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A Dip Towards the Immeasurable

“Who knows what is beyond the known? And if you think that any day the secret of light might come, would you not keep the house of your mind ready? Would you not cleanse your study of all that is cheap, or trivial? Would you not live in continual hope, and pleasure, and excitement?” — Mary Oliver, Winter Hours

I woke up much earlier than usual, mind still processing the noise of the previous few days, and reached for a familiar voice in Mary Oliver. In the quest to live a larger life, sometimes we find ourselves overloaded with responsibilities, frenzy and noise. Like a wave crashing on the beach, the chaos will recede but inevitably return again. Life is ebb and flow, and we must find a place of peace away from the churn. Meditation and prayer come in many forms, for me best found in nature, motion and poetry. We are at our best when we leave ourselves and focus on the universe instead. When we stay within ourselves we forget the connection.

We’re forever walking in the churn, seeking reassurance and a clear path. Sometimes the answer is to step away from the madness, and sometimes we must wade deeper still, but we often won’t know for sure. Simply taking the next step is better than trying to stand still as our footing erodes beneath our feet. The universe respects active participation.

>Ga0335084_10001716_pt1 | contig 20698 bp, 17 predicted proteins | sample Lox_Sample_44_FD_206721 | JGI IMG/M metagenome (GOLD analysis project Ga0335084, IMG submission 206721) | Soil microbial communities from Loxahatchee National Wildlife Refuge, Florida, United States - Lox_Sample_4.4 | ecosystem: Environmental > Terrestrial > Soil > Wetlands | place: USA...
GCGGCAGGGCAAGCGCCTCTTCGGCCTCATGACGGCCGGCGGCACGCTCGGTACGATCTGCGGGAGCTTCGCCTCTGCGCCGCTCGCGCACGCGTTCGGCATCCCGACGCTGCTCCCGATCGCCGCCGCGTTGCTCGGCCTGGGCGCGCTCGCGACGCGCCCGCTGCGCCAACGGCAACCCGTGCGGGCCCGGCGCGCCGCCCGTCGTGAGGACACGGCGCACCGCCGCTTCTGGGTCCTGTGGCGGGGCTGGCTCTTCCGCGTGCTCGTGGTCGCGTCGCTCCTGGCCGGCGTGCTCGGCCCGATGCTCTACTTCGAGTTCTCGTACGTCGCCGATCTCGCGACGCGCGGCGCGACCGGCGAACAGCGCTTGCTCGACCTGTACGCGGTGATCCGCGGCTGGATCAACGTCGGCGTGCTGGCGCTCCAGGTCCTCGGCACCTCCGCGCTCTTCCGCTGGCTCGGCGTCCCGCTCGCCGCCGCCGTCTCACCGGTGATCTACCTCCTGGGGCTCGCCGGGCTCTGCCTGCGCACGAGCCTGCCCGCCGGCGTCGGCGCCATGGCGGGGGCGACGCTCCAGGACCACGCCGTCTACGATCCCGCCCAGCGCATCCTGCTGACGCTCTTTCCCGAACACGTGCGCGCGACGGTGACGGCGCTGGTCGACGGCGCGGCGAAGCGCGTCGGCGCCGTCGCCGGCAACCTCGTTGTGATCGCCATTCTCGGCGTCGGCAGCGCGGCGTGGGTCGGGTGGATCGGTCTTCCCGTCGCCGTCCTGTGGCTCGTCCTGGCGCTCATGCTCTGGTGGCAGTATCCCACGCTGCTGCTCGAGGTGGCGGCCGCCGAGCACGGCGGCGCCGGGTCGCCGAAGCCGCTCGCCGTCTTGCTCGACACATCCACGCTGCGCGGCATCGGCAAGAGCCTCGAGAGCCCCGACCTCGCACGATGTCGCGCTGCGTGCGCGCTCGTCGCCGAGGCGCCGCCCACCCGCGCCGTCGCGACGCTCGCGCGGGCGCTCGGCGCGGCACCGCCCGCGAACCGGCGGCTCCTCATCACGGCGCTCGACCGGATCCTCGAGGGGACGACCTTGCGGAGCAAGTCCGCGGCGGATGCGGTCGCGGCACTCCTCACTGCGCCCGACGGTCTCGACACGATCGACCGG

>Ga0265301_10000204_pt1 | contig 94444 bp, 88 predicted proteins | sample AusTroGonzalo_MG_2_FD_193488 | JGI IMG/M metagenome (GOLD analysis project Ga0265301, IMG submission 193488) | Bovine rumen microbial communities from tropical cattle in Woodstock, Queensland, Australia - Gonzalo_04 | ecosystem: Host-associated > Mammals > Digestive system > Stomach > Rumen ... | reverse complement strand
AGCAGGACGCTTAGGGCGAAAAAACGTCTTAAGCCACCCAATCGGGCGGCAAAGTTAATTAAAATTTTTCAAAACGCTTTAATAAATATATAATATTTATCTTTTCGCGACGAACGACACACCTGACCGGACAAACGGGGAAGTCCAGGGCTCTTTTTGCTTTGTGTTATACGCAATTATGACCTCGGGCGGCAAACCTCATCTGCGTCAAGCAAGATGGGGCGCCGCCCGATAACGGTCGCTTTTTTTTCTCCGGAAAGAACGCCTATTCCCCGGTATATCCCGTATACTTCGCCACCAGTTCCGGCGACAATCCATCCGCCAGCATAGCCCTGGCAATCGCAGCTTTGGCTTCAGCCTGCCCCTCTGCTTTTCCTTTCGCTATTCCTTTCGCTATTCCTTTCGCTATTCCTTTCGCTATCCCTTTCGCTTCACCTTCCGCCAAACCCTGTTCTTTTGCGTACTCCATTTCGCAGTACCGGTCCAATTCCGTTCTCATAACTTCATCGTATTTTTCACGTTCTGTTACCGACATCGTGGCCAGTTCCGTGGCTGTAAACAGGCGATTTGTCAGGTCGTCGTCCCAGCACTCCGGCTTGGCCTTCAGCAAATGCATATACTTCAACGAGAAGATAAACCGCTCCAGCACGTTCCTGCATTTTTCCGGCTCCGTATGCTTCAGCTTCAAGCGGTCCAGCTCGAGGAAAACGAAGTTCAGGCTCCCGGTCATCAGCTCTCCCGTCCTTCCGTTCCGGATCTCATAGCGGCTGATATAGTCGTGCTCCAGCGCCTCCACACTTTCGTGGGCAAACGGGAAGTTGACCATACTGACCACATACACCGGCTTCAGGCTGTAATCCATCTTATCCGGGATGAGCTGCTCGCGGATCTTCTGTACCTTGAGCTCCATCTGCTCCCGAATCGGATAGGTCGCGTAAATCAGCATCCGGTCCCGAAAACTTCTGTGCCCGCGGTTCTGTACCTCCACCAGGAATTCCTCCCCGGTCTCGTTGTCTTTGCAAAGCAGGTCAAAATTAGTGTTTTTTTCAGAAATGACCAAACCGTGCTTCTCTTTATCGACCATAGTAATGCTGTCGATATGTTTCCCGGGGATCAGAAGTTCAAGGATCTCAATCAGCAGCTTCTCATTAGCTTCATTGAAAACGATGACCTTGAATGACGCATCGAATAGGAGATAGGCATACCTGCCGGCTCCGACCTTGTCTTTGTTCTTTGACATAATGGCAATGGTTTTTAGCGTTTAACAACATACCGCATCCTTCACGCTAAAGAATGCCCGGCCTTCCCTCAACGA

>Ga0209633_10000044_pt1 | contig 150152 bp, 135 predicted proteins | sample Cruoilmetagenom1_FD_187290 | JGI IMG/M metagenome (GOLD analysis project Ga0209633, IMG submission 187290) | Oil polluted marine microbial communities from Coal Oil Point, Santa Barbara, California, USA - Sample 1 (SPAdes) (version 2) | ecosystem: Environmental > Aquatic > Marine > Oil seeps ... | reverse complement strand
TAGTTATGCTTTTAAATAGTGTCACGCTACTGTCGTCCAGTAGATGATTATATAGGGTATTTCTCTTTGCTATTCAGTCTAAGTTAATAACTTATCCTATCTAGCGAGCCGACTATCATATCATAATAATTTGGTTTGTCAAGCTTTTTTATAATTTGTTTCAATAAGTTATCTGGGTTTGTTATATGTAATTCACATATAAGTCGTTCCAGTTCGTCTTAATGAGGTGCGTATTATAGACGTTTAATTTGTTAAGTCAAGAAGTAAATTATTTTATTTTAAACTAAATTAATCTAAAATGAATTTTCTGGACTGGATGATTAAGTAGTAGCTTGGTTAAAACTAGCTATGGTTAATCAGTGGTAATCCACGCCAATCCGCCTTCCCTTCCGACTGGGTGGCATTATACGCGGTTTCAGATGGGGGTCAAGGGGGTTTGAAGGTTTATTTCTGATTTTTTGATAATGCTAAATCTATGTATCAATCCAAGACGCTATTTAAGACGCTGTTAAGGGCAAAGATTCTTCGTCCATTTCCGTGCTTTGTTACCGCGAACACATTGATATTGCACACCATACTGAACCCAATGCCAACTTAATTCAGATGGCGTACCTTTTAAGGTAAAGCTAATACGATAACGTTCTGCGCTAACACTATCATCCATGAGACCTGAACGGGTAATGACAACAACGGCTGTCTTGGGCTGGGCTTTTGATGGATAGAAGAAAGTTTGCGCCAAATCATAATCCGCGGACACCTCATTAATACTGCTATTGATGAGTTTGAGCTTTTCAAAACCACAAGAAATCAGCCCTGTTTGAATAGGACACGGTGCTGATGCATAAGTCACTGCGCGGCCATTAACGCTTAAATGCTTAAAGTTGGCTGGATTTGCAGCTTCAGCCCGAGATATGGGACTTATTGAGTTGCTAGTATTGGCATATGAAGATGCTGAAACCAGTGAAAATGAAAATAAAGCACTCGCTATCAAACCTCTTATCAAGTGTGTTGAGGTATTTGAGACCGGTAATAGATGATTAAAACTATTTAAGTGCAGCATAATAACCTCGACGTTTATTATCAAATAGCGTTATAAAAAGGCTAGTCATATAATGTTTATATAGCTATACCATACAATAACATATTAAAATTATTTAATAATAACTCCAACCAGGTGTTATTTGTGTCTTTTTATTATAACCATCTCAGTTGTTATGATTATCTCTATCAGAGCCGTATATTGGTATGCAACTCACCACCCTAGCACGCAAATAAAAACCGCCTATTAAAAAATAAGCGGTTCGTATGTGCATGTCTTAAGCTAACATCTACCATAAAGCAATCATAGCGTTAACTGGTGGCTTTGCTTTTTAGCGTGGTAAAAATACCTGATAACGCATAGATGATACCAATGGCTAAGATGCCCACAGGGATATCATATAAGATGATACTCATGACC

“And as with prayer, which is a dipping of oneself toward the light, there is a consequence of attentiveness to the grass itself, and the sky itself, and to the floating bird. I too leave the fret and enclosure of my own life. I too dip myself toward the immeasurable.” — Mary Oliver, Winter Hours

We tend to confuse the structure of organized religion for spirituality and purpose. There may be a net benefit to knowing the rules of the game, but we often lose sight of our reason for being in the game at all. Life is a brief dance with the light, the brilliance of which we barely understand when we step aside for the next dancer. We forget that we are all collectively a part of this lean into understanding. It will continue long after we’re gone. And so it is that what comes next is not for us to dwell on. Our attentiveness to now is all that really matters.

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